Campaign: First Battle

To refresh the memory, you can check out the campaign backstory, campaign map and campaign goals before you get started.

As per the campaign rules, Richard chose the site of the battle, the special objective and any restrictions that would apply to our forces. He choose to have the battle take place at the Scattershot MIne, where the special objective would be to gain and hold the giant magnetic accelerator system that fires blocks of ore into orbit. The restriction was that there would be no artillery attachments allowed. Nobody wated the valuable mining equipment to be blown up by random shelling.

I’ll say now that due to excitement and forgetfulness, we didn’t take any photos. Which is a bit silly really. That will be resolved next time.

The table was set up with the mine control buildings in the centre, surrounded by workers accomodation, powerplants, slag heaps, rubble fields and the detritus of mining. Playing down the long axis of the table, the all-important accelerator was down in the bottom right hand corner.

The forces panned out like this:

CMF (Me): 6 mechs, 21 attachments (points per: 3, total points: 24)
Miners Union (Simon): 6 mechs, 19 attachments (points per: 4, total points: 32)
ADD (Richard): 4 mechs, 14 attachments (points per: 7, total points: 49)

Now, the Army isn’t that interested in the mines. So my plan was too have pretty intimidating force, but sit back and let the others duke it out for control of the special objective. Hopefully the strength of the battlegroup would deter the two other forces from attacking me, knocking my mechs out and reducing my points. But, when things got set up, I noticed that I was within striking distance of the special objective. Huh.

The battle started quietly for the army: not taking offensive action, establishing a perimeter and watching what the others were doing. ADD were pretty much hunkering down with their heavy units and using two light scout units to probe from the front line. The Union forces were tightly grouped, mostly in cover, but preparing to fan out towards the ADD lines.

Let’s put it this way: ADD got smashed in this battle.

Much of this was due to tactical choices: keeping the two heaviest (four attachments each) units behind cover and not moving them at all during the battle was a bad choice. They should have been up front and the lighter units scurrying around the back holding on to stations or darting out to take the stations of the enemy. As it was, the two ADD light units got crushed into dust and both ADD stations (including the special objective).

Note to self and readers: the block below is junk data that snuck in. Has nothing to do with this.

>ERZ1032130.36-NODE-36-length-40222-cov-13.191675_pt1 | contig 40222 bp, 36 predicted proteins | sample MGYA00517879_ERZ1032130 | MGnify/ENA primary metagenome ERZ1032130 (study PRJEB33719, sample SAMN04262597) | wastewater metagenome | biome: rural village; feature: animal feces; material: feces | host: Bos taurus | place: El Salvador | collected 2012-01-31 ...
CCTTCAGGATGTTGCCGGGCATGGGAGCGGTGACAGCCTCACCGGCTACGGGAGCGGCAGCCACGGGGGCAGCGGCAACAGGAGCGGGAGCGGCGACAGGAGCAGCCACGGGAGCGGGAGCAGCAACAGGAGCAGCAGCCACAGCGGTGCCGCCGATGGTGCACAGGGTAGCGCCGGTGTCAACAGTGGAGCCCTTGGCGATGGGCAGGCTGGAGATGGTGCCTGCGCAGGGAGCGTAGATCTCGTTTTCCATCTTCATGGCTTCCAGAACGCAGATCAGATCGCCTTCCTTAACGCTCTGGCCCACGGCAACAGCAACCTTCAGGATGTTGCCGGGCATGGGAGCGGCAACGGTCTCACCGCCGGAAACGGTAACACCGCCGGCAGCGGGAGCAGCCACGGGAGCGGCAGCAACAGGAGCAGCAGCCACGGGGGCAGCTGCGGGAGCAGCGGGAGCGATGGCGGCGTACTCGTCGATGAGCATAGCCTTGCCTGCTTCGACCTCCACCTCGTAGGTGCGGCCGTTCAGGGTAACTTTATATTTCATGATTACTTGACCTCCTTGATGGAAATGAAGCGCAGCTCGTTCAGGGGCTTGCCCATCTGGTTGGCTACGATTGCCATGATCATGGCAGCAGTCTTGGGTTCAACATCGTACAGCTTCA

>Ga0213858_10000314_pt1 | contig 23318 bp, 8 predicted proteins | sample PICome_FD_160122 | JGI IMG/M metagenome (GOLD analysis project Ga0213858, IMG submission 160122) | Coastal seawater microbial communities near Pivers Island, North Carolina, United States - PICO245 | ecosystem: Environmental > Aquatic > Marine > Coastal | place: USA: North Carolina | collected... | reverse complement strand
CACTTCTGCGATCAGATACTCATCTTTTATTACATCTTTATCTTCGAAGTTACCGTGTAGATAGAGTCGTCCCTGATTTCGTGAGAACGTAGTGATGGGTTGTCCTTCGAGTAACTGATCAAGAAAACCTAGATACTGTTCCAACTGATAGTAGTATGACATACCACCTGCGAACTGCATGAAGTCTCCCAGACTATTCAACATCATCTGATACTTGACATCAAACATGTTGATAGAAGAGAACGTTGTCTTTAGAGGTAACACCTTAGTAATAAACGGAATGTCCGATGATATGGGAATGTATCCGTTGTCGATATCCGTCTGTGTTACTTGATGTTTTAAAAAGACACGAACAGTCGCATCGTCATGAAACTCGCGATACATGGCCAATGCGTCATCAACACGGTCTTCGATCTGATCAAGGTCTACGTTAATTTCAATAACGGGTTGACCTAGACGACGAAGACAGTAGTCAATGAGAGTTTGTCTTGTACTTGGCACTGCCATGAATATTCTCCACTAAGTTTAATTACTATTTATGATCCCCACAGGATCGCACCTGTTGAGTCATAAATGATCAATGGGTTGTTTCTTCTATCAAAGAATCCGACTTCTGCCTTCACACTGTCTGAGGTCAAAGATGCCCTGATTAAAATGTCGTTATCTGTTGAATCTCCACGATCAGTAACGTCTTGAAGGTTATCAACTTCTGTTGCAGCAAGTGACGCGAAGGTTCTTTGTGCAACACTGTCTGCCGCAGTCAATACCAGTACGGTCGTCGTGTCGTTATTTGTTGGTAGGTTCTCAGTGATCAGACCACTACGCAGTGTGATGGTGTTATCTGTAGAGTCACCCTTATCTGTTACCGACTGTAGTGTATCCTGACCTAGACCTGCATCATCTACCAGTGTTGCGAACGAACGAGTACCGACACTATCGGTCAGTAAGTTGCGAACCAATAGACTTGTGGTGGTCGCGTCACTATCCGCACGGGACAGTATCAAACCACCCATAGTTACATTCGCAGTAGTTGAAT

The Army spent most of the time not fighting the Miners. Until the very last turn, when it was clear that there was no way I was losing the special objective and could afford to start a confrontation with them.

Things might have turned out even better for the Army had it not been for some stunningly mediocre dice rolling throughout the game, which was a point of no little frustration. However, the end result vindicated the ‘make a plan and stick to it’ tactic. When the battlefield was set up, I’d changed my plan and resolved to get the special objective. Despite bad rolling, I stuck with it, avoiding combat as much as possible and succeeded in the end.

The points at the end were like this:

Miners (Simon): 36
Army (me): 27 (plus special objective gained)
ADD (Richard): 14

The Miners had the points victory, but took a bit of a battering (but no units lost) from ADD and then the Army. My Army guys took zero damage. Yes, not a single lost attachment throughout the entire game. Crazy. ADD lost two mechs and two stations. Harsh.

The campaign points totals now look like this:

Combined Military Forces

Government (x2): 54
Mines (x2): 54
Population (x2): 54

Miners Union

Government (x1): 36
Mines (x3): 108
Population (x1): 36

Allied Defence Dynamics

Government (x1): 14
Mines (x3): 42
Population (x1): 14

ADD are now seriously on the back foot in all areas, even in Mines, where the Army have overtaken them. The Miners have a huge lead in Mines, which is going to take some effort to reel in. But suddenly, the Army has an interest in the mines.